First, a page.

The Dow erased nearly all of its gains Monday, dragged down by the financial sector amid worries about financial reform.
The Dow had been higher for much of the day amid a flurry of new M&A activity and an earnings beat from Caterpillar, but wound up finishing up less than one point.
Travelers , JPMorgan and Bank of America all lost more than 2 percent.
The S&P 500 and Nasdaq both finished lower. Marshall & Isley was the biggest drag on the S&P, down more than 5 pecent, while PNC Financial took the biggest toll on the Nasdaq 100, down more than 4 percent.
The Dow's gain may have been tiny but it still helped extend the blue-chip index's winning streak to a sixth straight session. The Dow and the Nasdaq now have eight consecutive weekly gains.
Market pros pondered whether the rally can continue or if it's about to retreat.
“The highest we’re going to get in the rally is 11,800 in the Dow and at that point, we’re going to see some churning and rolling over," said John Carter, president of Trade The Markets. "And then in second half of 2010 and into 2011, we’ll see a lot of weakness."
But Art Cashin, director of floor operations at UBS Financial Services, said although the rally is "long in the tooth," market technicals are "quite strong and nowhere near signaling a top."
Traders are hedging their bets: Just 28 percent said they were bullishon the market over the next six months, according to the latest survey of trader sentiment from Charles Schwab, down from 50 percent in a prior survey. And, 40 percent said they're protecting themselves against risk by trading options.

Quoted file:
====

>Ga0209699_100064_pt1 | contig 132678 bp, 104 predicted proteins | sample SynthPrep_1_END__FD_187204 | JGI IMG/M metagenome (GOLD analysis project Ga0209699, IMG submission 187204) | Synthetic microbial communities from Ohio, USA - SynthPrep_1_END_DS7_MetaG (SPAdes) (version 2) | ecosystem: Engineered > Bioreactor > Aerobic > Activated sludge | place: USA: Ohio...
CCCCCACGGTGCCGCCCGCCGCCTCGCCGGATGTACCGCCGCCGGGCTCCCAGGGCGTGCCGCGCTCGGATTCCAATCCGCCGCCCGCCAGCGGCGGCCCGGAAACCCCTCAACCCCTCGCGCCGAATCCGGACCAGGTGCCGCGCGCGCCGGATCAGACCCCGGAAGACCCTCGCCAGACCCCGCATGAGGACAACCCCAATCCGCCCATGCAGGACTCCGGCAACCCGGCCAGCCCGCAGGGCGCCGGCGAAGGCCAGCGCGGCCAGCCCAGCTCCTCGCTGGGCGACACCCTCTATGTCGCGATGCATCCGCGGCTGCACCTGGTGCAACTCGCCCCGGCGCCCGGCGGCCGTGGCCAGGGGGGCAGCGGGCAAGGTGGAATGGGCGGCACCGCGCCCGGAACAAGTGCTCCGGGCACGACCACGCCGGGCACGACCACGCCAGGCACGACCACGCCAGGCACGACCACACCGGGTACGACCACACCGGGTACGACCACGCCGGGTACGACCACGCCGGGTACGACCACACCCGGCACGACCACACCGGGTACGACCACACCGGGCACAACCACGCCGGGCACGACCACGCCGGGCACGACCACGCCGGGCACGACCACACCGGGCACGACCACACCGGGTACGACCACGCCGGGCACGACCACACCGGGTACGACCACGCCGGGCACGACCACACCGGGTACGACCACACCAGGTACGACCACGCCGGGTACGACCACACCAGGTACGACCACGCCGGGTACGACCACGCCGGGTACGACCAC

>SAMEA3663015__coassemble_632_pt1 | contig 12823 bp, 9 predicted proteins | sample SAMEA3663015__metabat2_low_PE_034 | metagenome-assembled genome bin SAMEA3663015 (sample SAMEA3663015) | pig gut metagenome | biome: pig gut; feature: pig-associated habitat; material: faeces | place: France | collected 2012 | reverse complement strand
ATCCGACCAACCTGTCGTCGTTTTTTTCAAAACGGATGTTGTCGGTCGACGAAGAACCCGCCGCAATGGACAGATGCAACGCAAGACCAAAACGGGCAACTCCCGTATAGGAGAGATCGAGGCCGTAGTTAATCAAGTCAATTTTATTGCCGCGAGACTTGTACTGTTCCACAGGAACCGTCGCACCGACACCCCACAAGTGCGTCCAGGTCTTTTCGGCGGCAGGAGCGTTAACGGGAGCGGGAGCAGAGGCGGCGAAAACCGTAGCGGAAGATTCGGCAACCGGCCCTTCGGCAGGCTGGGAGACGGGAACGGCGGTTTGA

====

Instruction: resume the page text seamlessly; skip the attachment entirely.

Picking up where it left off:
Some encouraging news on the employment front: Thirty-seven percent of firms say they plan to hire new workersthis year, compared with 29 percent in January, according to a survey from the National Association for Business Economics.
Earnings season is still in full swing this week with 164 S&P 500 companies set to report their quarterly numbers.
Caterpillar was the biggest Dow gainer, up 4.2 percent, after the construction-equipment maker beat earnings expectations and raised its full-year outlook to $2.50 to $3.25 a share.
Whirlpool shares jumped 10 percent after the appliance maker topped forecasts and raised its full-year outlook.
Meanwhile, Humana shares were one of the biggest decliners on the S&P despite a solid earnings report: The health insurer beat expectations and raised its forecastamid an increase in Medicare enrollments.
Other health insurance firms such as UnitedHealth, WellPoint and Cigna also declined.
Texas Instruments shares rose in regular trading ahead of the chip maker's earnings. In a report after the closing bell, TI topped expectations and raised its revenue outlook.
Financials were the day's biggest decliner, down 1.7 percent, amid worries about financial regulation as the Senate moved closer to launching a debate on financial reform. Meanwhile, Sen. Richard Shelby, a Republican from Alabama, said he believes all 41 Republican senators would vote againstlaunching a floor debate on the bill, focusing instead on making changes to the bill, crafted by Sen. Chris Dodd, a Democrat from Connecticut.
Citigroup shares fell more than 5 percent after the government said it is selling 1.5 billion shares of the 7.7 billion it owns in the bailed-out bank. The sale should net a tidy profit for the government, which took its stake in Citi at $3.25 a share — the stock is currently trading at nearly $5.
Citi CEO Vikram Pandit said he's focused on developing markets, where Citi already has a foothold, to lead the company through the recovery.
"The world needs new growth drivers besides U.S. consumption and credit creation. Emerging markets offer one potentially powerful source," Pandit said in a speech on Monday at the Global Financial Forum.